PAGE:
The researchers now plan to work out which low-fat diets are particularly good at slimming down the tongue.
Sixty-seven subjects were enlisted for the latest study, all obese with mild to severe sleep apnea. His research team compared the upper airway anatomy of Chinese and Icelandic patients with sleep apnea, and found that, compared to Icelandic patients of similar age, gender, and symptoms, Chinese patients had smaller airways and soft tissues, but bigger soft palate volume with more bone restrictions.
"Most clinicians, and even experts in the sleep apnea world, have not typically focused on fat in the tongue for treating sleep apnea", says co-author Richard Schwab, chief of Sleep Medicine at the University of Pennsylvania.
Sleep apnoea is a common disorder that can cause loud snoring, noisy breathing and jerky movements when asleep. On average, the participants lost almost 10% of their body weight over six months, which resulted in a 31% improvement in sleep apnea.More news: Harry and Meghan to begin ‘new life’ after ‘transition period’, says Queen
"Our study is the first to show that weight loss decreases tongue fat in patients with sleep apnea, which explains an important mechanism for the improvements in sleep apnea with reductions in weight", Dr. Schwab said.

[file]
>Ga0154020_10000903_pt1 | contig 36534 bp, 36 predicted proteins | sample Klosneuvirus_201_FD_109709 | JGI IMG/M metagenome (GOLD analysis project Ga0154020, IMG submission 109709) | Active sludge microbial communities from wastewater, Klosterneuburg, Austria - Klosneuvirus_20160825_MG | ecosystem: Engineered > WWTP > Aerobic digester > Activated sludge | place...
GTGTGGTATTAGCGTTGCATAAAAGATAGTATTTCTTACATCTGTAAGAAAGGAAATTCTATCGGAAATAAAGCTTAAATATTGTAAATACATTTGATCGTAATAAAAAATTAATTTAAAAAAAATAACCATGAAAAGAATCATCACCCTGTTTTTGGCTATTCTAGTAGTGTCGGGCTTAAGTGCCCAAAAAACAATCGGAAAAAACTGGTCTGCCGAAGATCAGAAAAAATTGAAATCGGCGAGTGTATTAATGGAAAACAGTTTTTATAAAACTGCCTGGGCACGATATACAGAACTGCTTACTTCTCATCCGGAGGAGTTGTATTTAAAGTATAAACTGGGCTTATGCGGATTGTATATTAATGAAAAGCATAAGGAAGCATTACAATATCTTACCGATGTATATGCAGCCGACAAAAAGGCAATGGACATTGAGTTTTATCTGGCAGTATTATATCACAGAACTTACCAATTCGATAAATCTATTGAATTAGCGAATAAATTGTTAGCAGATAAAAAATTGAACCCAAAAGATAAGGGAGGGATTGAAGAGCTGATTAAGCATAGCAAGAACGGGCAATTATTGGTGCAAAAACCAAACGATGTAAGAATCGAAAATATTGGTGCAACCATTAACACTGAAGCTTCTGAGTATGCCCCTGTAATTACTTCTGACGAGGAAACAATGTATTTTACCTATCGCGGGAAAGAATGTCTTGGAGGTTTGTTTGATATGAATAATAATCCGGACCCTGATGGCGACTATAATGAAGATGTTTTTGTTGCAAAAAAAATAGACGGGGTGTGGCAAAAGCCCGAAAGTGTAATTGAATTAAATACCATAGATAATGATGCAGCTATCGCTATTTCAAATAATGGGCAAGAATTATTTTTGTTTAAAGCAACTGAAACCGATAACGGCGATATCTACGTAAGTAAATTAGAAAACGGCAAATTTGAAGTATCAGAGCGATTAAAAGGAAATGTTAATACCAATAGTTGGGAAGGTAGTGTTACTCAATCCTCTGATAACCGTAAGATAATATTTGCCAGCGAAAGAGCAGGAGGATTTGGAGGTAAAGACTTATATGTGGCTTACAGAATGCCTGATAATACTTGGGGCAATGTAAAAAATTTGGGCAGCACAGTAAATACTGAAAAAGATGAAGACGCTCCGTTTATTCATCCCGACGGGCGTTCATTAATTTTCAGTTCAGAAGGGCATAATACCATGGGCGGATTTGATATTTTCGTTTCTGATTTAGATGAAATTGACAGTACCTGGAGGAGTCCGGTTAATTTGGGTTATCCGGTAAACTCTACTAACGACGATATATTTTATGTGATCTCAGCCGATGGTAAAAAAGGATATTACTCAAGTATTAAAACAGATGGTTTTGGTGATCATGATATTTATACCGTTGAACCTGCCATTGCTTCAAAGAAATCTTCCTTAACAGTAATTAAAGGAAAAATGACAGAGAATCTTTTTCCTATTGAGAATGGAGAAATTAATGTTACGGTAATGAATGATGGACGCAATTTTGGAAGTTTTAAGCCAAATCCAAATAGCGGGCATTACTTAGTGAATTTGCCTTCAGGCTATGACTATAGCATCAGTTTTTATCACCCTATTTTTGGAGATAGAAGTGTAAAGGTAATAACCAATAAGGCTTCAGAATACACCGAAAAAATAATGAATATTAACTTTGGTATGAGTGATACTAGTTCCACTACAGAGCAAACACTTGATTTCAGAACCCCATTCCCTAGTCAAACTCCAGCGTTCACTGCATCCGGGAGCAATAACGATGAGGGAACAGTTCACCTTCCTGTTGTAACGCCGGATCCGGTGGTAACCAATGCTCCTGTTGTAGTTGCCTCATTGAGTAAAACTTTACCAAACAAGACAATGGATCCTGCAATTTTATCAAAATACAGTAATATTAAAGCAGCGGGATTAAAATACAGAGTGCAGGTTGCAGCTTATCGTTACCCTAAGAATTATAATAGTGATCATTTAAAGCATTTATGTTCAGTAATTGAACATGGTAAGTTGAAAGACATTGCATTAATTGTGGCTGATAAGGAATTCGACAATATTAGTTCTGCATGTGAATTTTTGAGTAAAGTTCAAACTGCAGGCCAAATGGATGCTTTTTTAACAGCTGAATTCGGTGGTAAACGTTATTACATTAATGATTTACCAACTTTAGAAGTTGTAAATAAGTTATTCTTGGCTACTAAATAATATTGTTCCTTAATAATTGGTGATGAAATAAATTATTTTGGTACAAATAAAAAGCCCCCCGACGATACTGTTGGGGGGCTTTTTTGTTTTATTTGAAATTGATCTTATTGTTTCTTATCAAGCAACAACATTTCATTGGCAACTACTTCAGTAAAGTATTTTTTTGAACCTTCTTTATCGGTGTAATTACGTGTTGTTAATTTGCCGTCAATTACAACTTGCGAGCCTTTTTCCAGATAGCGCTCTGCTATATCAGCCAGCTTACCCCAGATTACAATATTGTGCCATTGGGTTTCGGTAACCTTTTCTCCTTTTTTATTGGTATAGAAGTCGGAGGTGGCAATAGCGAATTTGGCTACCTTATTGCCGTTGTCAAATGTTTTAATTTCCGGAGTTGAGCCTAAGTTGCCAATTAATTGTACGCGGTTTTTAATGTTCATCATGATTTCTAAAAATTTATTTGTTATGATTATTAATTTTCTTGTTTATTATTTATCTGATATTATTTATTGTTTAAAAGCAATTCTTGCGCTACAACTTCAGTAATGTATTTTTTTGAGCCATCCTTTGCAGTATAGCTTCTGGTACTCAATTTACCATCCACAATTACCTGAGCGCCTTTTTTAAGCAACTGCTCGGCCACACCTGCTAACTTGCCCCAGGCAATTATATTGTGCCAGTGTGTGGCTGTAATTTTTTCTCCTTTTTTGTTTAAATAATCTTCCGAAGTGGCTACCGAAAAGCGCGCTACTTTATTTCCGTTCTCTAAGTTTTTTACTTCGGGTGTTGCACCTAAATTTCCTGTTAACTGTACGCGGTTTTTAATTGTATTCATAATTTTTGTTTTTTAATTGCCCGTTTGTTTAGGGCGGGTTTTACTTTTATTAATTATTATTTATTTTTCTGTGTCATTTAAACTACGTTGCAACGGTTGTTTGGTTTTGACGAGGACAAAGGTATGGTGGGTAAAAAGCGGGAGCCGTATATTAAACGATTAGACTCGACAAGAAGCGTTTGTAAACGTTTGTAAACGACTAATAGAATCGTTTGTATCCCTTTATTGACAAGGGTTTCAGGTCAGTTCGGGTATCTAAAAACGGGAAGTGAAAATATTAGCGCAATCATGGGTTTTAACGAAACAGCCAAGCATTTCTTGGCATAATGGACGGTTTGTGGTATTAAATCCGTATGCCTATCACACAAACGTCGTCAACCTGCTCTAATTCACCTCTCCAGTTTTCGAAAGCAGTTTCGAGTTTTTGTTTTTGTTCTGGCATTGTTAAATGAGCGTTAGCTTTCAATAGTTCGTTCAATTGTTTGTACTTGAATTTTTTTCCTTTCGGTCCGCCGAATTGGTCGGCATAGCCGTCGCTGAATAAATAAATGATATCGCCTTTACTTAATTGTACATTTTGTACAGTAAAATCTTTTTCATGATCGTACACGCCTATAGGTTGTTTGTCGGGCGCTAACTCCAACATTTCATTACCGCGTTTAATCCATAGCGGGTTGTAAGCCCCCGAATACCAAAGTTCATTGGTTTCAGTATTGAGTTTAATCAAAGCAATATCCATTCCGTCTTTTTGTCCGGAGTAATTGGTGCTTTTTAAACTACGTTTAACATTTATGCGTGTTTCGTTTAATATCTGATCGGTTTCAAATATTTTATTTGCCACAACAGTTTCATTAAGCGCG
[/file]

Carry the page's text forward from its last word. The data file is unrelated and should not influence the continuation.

Currently, scientists - including those from the University of Pennsylvania in the United States - used magnetic resonance imaging (MRI) to measure the effect of weight loss on the upper airway in obese patients.
Study participants underwent lifestyle modification for weight loss (n=49) or bariatric surgery (n=18).
Standard polysomnography and MRI studies were conducted before and after the weight-loss intervention. The fat mostly accumulates toward the back of the tongue, which may raise the likelihood that the squishy tissue will block the throat during sleep, according to the new study.More news: Celtics start strong, but lose third straight game, 109-98 to Sixers
The study also found that weight loss resulted in reduced pterygoid (a jaw muscle that controls chewing) and pharyngeal lateral wall (muscles on the sides of the airway) volumes.
To understand how weight loss affected the upper airway and abdominal fat, the researchers assessed Pearson's correlations between percent changes in weight and anatomical structures. Overweight and obese people may make up as much as 70% of those with OSA, and weight loss reliably eases the symptoms of the disorder and sometimes resolves the problem altogether, according to a 2006 study. They also explored the role genetics may play in causing sleep apnea, and suggested that people of certain ethnicities may be predisposed to having fattier tongues. "If only fat tissue was removed, coblation could be more effective". These tests were carried out using MRI scanning. Also, the study included medical and surgical weight loss.
This study was supported by the National Institutes of Health.More news: Kentucky Police arrest GM engineers street racing C8 Chevy Corvettes